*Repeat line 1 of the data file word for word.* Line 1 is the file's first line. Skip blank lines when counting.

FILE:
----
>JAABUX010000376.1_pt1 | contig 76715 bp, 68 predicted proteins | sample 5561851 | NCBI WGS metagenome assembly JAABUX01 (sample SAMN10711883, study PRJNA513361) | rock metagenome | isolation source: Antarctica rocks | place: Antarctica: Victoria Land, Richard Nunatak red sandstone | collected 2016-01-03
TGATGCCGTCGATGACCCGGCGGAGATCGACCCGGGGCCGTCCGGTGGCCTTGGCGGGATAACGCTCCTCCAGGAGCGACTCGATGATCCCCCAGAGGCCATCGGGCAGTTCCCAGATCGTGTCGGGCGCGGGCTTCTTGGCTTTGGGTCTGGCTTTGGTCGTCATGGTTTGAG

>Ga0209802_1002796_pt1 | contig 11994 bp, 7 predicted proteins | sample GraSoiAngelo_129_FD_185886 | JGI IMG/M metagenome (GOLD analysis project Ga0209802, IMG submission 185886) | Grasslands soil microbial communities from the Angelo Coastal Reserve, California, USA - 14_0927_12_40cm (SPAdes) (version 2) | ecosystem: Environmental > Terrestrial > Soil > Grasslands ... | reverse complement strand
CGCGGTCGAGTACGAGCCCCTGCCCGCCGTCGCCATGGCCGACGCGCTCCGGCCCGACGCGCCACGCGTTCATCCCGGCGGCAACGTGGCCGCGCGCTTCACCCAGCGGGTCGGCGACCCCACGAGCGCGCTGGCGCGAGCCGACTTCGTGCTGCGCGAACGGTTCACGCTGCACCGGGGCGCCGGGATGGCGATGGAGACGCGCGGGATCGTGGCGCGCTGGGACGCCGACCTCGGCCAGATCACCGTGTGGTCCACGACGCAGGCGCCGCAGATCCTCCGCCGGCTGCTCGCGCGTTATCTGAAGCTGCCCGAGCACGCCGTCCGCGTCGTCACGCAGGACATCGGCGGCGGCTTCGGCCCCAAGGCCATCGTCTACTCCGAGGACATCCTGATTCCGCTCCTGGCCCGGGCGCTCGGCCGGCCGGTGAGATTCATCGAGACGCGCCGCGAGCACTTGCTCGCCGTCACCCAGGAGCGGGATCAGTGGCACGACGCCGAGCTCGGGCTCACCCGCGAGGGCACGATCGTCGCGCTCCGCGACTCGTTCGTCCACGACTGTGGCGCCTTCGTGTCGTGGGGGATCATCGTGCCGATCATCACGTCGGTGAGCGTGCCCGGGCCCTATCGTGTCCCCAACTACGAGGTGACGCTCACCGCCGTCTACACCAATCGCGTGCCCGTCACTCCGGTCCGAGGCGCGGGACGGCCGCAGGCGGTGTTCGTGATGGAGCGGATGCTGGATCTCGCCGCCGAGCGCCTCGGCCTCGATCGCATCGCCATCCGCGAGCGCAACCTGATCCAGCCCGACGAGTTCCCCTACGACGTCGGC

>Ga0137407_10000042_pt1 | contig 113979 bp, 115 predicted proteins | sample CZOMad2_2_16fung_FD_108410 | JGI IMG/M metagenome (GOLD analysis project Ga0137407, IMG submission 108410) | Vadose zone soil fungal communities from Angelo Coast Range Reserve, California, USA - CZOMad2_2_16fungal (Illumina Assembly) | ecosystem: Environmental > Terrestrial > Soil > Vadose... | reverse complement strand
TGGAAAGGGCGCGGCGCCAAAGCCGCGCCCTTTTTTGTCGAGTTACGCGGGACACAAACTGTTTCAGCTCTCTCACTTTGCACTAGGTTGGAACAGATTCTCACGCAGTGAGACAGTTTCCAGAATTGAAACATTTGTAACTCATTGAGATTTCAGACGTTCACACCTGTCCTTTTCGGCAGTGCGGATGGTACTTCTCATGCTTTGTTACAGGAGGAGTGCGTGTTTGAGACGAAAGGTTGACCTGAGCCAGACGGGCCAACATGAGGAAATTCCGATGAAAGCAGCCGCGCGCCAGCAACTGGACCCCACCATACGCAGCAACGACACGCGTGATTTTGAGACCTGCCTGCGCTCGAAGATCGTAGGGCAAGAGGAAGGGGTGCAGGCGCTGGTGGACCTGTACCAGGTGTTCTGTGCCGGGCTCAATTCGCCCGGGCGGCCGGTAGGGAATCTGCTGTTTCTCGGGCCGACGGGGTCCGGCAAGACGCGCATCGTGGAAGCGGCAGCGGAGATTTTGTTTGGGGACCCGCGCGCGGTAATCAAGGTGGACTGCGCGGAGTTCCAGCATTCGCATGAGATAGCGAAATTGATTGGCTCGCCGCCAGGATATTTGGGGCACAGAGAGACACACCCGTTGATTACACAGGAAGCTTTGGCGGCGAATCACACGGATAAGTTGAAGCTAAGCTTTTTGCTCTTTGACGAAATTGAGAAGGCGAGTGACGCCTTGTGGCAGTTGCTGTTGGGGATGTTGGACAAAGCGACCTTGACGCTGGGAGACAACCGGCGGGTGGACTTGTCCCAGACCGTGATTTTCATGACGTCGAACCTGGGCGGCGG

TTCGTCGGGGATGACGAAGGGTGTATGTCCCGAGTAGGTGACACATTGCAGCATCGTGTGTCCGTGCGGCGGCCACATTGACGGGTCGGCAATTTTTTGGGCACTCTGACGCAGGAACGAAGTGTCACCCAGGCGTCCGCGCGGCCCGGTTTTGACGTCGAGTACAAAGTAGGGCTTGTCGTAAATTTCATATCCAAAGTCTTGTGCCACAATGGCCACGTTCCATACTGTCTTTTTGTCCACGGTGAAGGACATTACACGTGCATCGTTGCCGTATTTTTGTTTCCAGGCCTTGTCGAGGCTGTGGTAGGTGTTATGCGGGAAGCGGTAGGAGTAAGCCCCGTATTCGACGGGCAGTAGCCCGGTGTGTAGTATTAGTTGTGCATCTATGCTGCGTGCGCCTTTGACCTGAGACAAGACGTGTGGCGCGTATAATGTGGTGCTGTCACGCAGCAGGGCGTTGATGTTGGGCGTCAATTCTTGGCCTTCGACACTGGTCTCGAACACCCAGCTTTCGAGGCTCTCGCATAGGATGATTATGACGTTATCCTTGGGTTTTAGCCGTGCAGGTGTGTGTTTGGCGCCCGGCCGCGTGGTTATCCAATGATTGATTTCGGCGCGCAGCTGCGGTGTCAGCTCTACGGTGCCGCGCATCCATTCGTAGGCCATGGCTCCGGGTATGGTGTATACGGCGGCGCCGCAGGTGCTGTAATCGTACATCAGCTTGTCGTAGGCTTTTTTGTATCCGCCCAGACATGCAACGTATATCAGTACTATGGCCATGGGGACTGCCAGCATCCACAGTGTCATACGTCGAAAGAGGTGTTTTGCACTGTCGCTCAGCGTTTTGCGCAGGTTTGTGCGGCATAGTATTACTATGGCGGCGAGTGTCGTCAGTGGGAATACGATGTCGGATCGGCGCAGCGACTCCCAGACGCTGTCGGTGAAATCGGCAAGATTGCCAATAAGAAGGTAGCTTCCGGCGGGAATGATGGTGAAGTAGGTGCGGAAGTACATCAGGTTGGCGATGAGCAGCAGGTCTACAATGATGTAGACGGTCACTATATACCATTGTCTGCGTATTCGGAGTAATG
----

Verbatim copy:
>JAABUX010000376.1_pt1 | contig 76715 bp, 68 predicted proteins | sample 5561851 | NCBI WGS metagenome assembly JAABUX01 (sample SAMN10711883, study PRJNA513361) | rock metagenome | isolation source: Antarctica rocks | place: Antarctica: Victoria Land, Richard Nunatak red sandstone | collected 2016-01-03